Your Questions About Debt-free

George asks…

Does anybody know of a good credit repair service such as debt consolidators?

I want to renegotiate my debt, and I have seen financial debt free asistant programs on TV ads …are they any good?

John answers:

Choosing a credit repair service is an extremely important decision. Choosing the wrong service can mean you won’t receive the best possible results at best and at worst it may result in a fine or prison sentence for you. In choosing a credit repair service its important to know what to look for as well as what to avoid. This article will provide a brief overview of these characteristics to help you make a wise and informed decision.

Also, a good resource is…

Http://debt.123thebest.info/credit_card.html

Good Luck.

Joseph asks…

Is it a bad idea to close out credit cards and bank accounts once paid off?

I’m working on getting debt free. No car debt, only credit card. I’m winning the battle slowly but I was wondering if it’s a bad idea to close the cards out once paid off. Will that totally mess me up? Also does it mess you up if you close a bank account you no longer need?

John answers:

If you cancel the credit cards it damages your credit rating. When you close a credit card with a balance, your total available credit and credit limit are reported as 0. Since you still have a balance on that credit card with no credit limit, it looks like you’ve maxed out. A maxed out credit card, or one that appears to be maxed out, can have a very negative impact on your credit score. If you don’t want to use the cards any more, just cut them up, but don’t actually cancel them.

Mandy asks…

How much house can we afford if we’re making 72k/yr?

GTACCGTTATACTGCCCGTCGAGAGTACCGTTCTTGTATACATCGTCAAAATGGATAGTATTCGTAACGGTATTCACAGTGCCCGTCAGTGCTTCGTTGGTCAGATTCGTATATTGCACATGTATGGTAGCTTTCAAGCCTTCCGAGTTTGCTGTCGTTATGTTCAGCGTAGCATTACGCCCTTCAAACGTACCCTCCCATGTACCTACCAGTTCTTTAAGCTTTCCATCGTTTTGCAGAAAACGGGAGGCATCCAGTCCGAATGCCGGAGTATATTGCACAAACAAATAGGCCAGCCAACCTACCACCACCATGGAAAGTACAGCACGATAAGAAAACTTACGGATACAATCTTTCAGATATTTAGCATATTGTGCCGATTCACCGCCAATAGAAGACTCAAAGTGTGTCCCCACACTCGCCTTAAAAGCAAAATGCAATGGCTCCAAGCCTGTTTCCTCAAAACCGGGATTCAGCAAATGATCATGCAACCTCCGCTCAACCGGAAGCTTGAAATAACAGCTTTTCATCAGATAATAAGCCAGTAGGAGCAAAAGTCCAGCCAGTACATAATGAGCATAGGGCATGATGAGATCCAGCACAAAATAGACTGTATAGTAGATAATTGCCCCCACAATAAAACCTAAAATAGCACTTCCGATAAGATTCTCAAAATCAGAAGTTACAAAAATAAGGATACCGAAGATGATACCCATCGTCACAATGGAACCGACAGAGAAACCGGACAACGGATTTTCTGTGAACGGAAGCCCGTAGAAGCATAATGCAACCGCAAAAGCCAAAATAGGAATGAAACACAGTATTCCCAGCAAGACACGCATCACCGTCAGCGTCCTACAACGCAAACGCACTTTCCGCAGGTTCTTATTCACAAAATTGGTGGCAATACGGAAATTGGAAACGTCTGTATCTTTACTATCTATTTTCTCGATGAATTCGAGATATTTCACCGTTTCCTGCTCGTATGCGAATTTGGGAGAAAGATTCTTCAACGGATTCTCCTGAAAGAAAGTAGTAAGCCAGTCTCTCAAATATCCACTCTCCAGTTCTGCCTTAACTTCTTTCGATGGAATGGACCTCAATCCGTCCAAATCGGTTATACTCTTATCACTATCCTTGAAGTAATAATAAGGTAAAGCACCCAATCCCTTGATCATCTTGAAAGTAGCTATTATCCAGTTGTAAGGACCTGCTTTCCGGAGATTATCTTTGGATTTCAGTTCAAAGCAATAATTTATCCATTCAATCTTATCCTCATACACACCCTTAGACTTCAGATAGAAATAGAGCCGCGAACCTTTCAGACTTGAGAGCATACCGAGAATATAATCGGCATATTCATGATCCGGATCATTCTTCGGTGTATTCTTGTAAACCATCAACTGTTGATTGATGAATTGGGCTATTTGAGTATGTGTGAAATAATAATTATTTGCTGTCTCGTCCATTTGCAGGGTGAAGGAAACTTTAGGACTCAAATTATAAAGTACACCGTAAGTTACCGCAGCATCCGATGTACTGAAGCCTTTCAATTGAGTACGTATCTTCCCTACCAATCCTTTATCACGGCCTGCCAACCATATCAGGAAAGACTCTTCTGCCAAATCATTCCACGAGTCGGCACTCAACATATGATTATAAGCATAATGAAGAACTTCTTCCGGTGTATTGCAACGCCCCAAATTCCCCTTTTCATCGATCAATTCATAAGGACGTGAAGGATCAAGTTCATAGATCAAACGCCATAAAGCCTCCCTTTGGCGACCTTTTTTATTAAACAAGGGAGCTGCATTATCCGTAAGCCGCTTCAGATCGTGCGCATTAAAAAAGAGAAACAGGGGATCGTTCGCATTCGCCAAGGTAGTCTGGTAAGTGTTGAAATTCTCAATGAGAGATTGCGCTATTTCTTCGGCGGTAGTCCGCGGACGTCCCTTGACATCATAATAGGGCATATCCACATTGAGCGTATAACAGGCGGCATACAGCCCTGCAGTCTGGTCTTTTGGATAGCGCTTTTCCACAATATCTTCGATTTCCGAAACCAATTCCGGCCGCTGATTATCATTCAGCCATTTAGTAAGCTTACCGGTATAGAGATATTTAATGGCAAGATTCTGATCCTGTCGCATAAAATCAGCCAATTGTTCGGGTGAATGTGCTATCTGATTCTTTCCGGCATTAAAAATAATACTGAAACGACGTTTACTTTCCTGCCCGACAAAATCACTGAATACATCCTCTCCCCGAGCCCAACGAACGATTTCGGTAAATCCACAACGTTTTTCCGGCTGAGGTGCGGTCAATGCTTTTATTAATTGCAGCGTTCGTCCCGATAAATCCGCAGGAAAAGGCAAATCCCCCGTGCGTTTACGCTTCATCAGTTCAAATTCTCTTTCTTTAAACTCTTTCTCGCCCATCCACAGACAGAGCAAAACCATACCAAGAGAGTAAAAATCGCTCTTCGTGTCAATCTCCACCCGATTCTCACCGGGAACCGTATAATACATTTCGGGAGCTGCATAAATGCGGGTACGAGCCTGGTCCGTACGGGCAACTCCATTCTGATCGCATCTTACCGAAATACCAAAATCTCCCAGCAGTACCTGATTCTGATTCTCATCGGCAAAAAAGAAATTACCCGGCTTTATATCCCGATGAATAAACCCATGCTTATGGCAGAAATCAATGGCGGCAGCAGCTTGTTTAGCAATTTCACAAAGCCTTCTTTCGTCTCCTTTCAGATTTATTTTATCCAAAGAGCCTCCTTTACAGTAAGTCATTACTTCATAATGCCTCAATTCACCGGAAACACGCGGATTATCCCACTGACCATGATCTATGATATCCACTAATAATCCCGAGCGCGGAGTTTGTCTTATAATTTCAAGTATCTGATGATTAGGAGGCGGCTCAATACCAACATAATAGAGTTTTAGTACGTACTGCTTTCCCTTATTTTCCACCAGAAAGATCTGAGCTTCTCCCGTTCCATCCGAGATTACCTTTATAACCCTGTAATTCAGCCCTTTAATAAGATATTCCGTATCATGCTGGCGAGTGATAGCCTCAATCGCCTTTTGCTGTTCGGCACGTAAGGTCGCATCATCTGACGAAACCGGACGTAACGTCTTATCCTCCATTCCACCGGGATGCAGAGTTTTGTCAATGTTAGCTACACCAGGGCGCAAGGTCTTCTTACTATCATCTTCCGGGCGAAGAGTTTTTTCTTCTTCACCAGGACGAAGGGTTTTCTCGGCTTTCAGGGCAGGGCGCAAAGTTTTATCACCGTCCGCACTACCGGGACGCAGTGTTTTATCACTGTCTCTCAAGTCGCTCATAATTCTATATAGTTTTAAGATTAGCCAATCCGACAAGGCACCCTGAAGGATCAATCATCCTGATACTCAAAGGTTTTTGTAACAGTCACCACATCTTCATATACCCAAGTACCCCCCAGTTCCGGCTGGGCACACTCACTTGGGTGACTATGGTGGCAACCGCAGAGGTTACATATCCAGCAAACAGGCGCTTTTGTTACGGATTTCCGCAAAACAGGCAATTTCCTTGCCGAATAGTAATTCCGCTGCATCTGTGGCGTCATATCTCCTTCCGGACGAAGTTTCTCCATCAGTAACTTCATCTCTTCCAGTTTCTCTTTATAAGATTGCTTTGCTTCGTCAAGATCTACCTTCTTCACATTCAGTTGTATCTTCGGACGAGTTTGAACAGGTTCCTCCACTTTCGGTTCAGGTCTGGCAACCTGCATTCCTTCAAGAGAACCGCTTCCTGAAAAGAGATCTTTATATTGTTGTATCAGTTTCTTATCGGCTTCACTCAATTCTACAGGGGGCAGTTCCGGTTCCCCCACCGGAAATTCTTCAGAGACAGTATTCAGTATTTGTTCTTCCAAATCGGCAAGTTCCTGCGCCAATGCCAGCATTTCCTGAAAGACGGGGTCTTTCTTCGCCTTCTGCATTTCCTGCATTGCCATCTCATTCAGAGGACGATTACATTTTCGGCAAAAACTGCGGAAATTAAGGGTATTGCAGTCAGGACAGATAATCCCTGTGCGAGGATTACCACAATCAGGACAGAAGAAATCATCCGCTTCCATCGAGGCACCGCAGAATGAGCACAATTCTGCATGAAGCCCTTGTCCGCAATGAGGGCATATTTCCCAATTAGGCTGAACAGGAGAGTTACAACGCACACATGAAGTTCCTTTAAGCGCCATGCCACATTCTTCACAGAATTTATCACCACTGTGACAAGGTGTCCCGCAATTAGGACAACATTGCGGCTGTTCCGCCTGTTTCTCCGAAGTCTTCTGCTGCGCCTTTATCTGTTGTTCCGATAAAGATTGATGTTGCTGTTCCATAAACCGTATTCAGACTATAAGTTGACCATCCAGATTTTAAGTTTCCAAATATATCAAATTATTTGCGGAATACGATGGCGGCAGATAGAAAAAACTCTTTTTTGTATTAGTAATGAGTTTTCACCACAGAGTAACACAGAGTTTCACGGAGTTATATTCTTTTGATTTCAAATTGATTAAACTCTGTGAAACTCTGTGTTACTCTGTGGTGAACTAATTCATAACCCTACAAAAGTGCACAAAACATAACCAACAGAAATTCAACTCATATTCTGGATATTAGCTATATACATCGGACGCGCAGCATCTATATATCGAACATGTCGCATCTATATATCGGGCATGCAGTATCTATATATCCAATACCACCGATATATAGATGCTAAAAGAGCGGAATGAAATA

My parents and I (I’m 25y/o, im debt free, i own my car) are planning to get a house. We are first time home buyers and the lender that we’ve been talking to is offering 100% loan. We all have above average credit scores. We pay 1,500 debt per month. How much of a house can we get?

John answers:

Rule of thumb is a mortgage should be between 2x and 3x your annual income, but it’s only a rule of thumb!

It depends on what other debt you are carrying.

It depends on your credit rating (affects interest rate).

It depends on where the house is (affects real estate taxes and homeowner’s insurance rates).

Conservative underwriting would dictate a 20% downpayment and adherence to the 28/36 rule. The 28/36 rule is no more than 28% of your gross monthly income towards your housing payment (this payment should be all in – principal, interest, taxes and all insurance). $72,000 a year is $6000 per month in income. 28% of that is ~$1680 a month.

The 36 part of the rule states that all debt payments shouldn’t exceed 36% of your gross monthly income. This is $2160 a month. If other debts are greater than ($2160-$1680) $480 a month, then it will reduce your borrowing ability for a mortgage. If other debts are less than $480 a month, generally many lenders will let you go up to the 28% figure. So, you state you pay $1500 in debt a month, if those are minimum payments then it will reduce your acceptable housing payment to $660 a month which severely impacts your purchasing power.

With interest rates near historic lows, the rule of thumb is really closer to the 3x amount. Let’s run some numbers…